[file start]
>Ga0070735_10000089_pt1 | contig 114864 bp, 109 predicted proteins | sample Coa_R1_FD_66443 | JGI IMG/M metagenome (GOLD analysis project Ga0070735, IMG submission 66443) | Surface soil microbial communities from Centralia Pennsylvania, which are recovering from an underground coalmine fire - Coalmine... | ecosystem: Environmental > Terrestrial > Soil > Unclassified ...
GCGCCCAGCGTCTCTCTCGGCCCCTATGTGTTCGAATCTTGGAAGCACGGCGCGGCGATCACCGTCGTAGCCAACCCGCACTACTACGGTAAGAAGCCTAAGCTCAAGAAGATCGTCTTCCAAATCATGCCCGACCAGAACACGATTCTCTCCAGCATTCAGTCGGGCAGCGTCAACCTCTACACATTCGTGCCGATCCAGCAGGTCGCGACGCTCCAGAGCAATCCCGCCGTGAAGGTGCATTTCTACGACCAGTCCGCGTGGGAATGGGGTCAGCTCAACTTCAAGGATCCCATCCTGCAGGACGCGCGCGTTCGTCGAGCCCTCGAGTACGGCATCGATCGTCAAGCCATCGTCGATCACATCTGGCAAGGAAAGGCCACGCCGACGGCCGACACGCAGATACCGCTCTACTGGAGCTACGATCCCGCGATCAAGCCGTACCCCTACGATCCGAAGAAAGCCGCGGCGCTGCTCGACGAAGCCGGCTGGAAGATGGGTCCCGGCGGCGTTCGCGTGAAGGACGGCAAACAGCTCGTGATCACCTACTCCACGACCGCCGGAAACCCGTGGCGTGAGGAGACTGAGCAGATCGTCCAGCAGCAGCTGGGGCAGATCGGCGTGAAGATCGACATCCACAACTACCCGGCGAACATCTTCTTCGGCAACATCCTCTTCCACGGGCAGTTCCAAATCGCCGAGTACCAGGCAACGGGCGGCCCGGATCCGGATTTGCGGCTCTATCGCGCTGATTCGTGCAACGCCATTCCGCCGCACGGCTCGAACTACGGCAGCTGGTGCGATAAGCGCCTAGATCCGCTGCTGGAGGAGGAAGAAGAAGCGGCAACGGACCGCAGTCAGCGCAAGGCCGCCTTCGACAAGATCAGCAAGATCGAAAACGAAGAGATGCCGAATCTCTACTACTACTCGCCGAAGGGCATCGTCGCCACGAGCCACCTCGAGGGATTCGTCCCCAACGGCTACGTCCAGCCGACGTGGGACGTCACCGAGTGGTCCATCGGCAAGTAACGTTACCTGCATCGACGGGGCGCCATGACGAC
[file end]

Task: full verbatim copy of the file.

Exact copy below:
>Ga0070735_10000089_pt1 | contig 114864 bp, 109 predicted proteins | sample Coa_R1_FD_66443 | JGI IMG/M metagenome (GOLD analysis project Ga0070735, IMG submission 66443) | Surface soil microbial communities from Centralia Pennsylvania, which are recovering from an underground coalmine fire - Coalmine... | ecosystem: Environmental > Terrestrial > Soil > Unclassified ...
GCGCCCAGCGTCTCTCTCGGCCCCTATGTGTTCGAATCTTGGAAGCACGGCGCGGCGATCACCGTCGTAGCCAACCCGCACTACTACGGTAAGAAGCCTAAGCTCAAGAAGATCGTCTTCCAAATCATGCCCGACCAGAACACGATTCTCTCCAGCATTCAGTCGGGCAGCGTCAACCTCTACACATTCGTGCCGATCCAGCAGGTCGCGACGCTCCAGAGCAATCCCGCCGTGAAGGTGCATTTCTACGACCAGTCCGCGTGGGAATGGGGTCAGCTCAACTTCAAGGATCCCATCCTGCAGGACGCGCGCGTTCGTCGAGCCCTCGAGTACGGCATCGATCGTCAAGCCATCGTCGATCACATCTGGCAAGGAAAGGCCACGCCGACGGCCGACACGCAGATACCGCTCTACTGGAGCTACGATCCCGCGATCAAGCCGTACCCCTACGATCCGAAGAAAGCCGCGGCGCTGCTCGACGAAGCCGGCTGGAAGATGGGTCCCGGCGGCGTTCGCGTGAAGGACGGCAAACAGCTCGTGATCACCTACTCCACGACCGCCGGAAACCCGTGGCGTGAGGAGACTGAGCAGATCGTCCAGCAGCAGCTGGGGCAGATCGGCGTGAAGATCGACATCCACAACTACCCGGCGAACATCTTCTTCGGCAACATCCTCTTCCACGGGCAGTTCCAAATCGCCGAGTACCAGGCAACGGGCGGCCCGGATCCGGATTTGCGGCTCTATCGCGCTGATTCGTGCAACGCCATTCCGCCGCACGGCTCGAACTACGGCAGCTGGTGCGATAAGCGCCTAGATCCGCTGCTGGAGGAGGAAGAAGAAGCGGCAACGGACCGCAGTCAGCGCAAGGCCGCCTTCGACAAGATCAGCAAGATCGAAAACGAAGAGATGCCGAATCTCTACTACTACTCGCCGAAGGGCATCGTCGCCACGAGCCACCTCGAGGGATTCGTCCCCAACGGCTACGTCCAGCCGACGTGGGACGTCACCGAGTGGTCCATCGGCAAGTAACGTTACCTGCATCGACGGGGCGCCATGACGAC